Of tigers and dogs and the howling jackals of the press: what the Woods trainwreck can teach us about public relations

In case you missed it, Eldrick Tont Woods, the world’s greatest golfer, has been up against some pressing PR issues of late. Pretty much nobody is arguing that he’s handled it well. Begin with the official record. While it’s not yet 100% clear what touched off the fateful events of November 27, 2009, everybody is denying that Elin was trying to neuter him with a long iron.

But think about the story we’re being sold: The National Enquirer pubs a story saying Tiger is stepping out on his wife. A couple nights later, at two or three in the morning, Tiger decides to leave the house for no apparent reason. While trying to back out of the driveway – stone sober, the reports insist – he manages to wrap the Escalade around a tree. With me so far? Good. Then his wife comes out and tries to “rescue” him by bashing out the windows with a club.

If none of this smells a tad overripe to you, call me. I’m working a sweet real estate deal – waterfront property in south-central Florida, as it turns out – and am looking for partners.

Anyhow, we’re not here to snark over the fact that Woods lives in a town with the most gullible CSI unit in America. We’re here to discuss what this case tells us about the brave new world of public relations and crisis communications in the land of the ubiquitous, 24/7/4ever tabloid news cycle.

The Ugly Choices

Say you’re a PR counselor. And you represent a client who encounters a personal crisis of the general shape and/or size of Tigergate. What do you do?

You say this:

Client, you have a choice, and I can’t make it for you. On the one hand, you have a right to privacy, despite what the howling jackals of the free press would like us to believe. You’re entitled to say nothing and to deal with your personal life behind closed doors. They may stalk you for the rest of your days, but you may, if you choose, ignore them. You don’t even have to acknowledge their existence, and if they get out of line you can get restraining orders and hire security to keep them out of your immediate personal space.

Or you can face the music.

Now, if you choose option B, you’ll need to be fully forthcoming. If they smell a lie, a dodge, a rhetorical two-step, any hint at all that the truth they’re getting is even slightly varnished, well, it’ll be worse than if you’d stonewalled them. And a calculated, cynical faux press conference event like the one staged by that Tiger look-alike robot a couple of weeks back? Yeah, I’d avoid that like I would pigeon tartare.

So option B = 100% transparency. Think about all the things that means. Like, what’s your self-respect worth? How you feel about being on your knees before the drooling, unwashed masses?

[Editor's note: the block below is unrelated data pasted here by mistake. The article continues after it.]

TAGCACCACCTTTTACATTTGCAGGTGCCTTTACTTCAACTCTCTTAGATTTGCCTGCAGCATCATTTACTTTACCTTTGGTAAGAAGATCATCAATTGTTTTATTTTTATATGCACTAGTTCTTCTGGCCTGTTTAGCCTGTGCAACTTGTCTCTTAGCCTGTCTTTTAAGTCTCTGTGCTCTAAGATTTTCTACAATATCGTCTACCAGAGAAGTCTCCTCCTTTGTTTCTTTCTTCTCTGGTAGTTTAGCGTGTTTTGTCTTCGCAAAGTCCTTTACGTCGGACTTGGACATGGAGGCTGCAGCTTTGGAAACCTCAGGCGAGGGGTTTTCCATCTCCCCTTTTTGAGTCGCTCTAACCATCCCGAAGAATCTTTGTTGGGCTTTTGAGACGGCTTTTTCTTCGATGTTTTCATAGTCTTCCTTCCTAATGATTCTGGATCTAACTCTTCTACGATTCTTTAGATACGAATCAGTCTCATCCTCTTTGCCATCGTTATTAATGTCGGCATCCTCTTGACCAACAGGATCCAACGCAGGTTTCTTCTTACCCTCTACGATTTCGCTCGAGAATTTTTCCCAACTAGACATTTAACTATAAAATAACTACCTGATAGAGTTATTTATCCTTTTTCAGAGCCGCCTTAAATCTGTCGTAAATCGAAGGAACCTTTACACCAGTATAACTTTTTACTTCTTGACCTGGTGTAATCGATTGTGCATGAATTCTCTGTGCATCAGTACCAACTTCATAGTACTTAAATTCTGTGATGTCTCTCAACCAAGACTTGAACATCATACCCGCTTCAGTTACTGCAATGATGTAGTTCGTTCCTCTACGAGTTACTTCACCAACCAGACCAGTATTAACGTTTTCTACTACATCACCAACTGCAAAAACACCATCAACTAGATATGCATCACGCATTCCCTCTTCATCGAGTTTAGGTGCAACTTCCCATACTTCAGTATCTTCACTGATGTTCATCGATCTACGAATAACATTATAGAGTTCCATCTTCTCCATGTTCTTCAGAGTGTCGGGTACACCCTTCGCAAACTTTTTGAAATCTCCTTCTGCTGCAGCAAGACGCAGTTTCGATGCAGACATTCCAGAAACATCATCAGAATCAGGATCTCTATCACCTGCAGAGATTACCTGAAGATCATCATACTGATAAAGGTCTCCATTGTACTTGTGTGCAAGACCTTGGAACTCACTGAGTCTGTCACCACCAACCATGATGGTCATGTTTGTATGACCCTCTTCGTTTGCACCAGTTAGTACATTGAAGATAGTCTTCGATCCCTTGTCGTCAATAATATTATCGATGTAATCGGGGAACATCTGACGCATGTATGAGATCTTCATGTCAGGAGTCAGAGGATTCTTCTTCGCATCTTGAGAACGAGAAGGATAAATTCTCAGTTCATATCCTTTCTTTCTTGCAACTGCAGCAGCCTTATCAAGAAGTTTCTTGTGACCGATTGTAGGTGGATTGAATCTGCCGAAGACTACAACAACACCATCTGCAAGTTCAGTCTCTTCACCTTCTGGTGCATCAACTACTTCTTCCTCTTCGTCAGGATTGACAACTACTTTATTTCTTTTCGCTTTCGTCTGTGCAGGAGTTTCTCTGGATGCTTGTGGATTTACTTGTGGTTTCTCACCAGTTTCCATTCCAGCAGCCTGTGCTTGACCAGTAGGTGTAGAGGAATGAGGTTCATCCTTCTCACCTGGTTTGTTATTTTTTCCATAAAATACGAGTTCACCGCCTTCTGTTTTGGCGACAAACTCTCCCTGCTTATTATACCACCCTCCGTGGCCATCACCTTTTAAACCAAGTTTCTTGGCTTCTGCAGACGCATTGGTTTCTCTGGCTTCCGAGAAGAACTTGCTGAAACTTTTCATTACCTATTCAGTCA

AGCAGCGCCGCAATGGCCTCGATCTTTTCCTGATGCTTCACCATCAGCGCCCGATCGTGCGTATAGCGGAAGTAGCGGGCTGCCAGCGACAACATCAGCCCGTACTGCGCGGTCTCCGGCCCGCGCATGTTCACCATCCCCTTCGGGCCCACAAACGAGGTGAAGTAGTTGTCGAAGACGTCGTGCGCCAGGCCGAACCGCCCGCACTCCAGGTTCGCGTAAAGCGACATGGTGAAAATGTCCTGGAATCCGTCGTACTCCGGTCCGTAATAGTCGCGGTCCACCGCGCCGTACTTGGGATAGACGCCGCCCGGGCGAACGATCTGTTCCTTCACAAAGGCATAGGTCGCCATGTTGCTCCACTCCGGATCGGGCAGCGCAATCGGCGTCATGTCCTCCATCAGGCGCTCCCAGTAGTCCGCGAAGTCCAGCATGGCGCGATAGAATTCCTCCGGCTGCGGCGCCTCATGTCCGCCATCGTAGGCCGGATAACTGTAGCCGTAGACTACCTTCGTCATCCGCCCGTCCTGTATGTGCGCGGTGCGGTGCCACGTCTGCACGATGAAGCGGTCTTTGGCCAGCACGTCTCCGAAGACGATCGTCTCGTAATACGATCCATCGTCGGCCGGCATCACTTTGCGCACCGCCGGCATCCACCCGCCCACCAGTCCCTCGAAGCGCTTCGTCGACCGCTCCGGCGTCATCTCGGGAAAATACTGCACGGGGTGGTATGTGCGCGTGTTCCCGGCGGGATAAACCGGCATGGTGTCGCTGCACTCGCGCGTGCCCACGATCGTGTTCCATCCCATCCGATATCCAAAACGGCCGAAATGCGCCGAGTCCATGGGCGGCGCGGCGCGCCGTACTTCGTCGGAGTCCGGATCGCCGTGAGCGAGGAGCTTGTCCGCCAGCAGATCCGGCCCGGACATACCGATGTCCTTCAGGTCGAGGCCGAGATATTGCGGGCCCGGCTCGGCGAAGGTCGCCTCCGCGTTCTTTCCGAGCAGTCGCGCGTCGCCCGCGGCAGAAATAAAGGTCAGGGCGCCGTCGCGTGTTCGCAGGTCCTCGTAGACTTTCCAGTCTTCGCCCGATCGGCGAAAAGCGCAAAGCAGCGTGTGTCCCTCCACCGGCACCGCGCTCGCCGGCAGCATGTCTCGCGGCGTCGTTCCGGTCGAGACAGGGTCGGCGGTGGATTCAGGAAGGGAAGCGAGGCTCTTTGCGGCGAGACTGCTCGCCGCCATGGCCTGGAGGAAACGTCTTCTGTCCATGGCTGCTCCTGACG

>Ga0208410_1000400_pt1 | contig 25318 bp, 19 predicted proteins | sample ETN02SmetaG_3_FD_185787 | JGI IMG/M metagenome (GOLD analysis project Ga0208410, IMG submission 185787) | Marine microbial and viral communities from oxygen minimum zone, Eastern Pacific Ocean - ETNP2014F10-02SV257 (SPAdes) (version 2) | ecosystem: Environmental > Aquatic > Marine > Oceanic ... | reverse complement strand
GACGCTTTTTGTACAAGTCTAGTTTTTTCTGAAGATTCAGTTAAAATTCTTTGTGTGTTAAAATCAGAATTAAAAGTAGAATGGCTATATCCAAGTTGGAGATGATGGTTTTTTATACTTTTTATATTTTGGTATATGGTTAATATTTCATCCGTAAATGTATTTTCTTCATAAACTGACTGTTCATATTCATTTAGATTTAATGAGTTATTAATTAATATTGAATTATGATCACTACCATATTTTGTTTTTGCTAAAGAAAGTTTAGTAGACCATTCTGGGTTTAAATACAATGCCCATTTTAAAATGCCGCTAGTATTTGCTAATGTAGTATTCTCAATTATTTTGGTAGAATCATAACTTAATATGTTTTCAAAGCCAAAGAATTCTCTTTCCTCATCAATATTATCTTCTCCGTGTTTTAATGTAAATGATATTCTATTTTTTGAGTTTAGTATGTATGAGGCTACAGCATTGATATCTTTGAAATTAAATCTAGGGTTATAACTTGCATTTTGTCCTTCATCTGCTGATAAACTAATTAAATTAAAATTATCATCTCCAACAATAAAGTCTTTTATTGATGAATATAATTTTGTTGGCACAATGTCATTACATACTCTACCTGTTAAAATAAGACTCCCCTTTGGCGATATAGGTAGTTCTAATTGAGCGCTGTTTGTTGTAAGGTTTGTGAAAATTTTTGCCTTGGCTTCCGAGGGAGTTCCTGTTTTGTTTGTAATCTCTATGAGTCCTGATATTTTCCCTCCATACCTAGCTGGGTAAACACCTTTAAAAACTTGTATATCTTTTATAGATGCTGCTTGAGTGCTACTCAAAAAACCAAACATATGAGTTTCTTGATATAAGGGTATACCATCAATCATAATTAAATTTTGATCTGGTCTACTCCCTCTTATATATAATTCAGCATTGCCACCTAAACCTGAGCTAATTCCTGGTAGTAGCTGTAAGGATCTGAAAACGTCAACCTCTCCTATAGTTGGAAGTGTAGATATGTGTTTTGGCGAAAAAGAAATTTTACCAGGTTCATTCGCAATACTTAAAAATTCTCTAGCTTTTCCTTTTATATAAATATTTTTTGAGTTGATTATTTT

If you opt for route A, though, understand something – and this is critical. Your brand is going to take an epic nard-stomping. It may never recover. Even if it does, it may take a very long time. If your livelihood depends on your public reputation, the question becomes how much money do you need to live on? How much are you willing to sacrifice? And I mean this literally, Client. This is a math question – how many dollars do you have, how many do you need, and how many are you willing to forego?

Hell Hath No Fury

Sadly, options A and B are more or less mutually exclusive. That sucks, I know. It’s not fair that a person should have to make this kind of choice. But that’s the world we live in.

Once upon a time a newspaper arrived in the morning and the news came on TV in the evening. Like a dog that knows dinner time is 6pm, the public was acclimated to this information rationing routine. In that world a pro like me could control the flow of data. Gatekeep like a sumbitch, you betcha. Top-down, one-to-many them until the cows come home. Rover is going to eat at six, and he’s going to eat what I put in front of him, by god.

Those days are gone, though. With the ubiquitous tabloid infotainment cycle in which we now find ourselves morally adrift, you’re no longer facing the well-heeled family dog from your basic ’50s sitcom. These days Rover rolls with a posse and an attitude. Kibble at six? Fuck you, master. I’ll eat when I want, and if you don’t like it I’ll head over to the Johnson place. Dogs are a too-rare commodity these days, and unless you’d like me to become the neighbor’s faithful hound, there better be something tasty in that dish around the clock.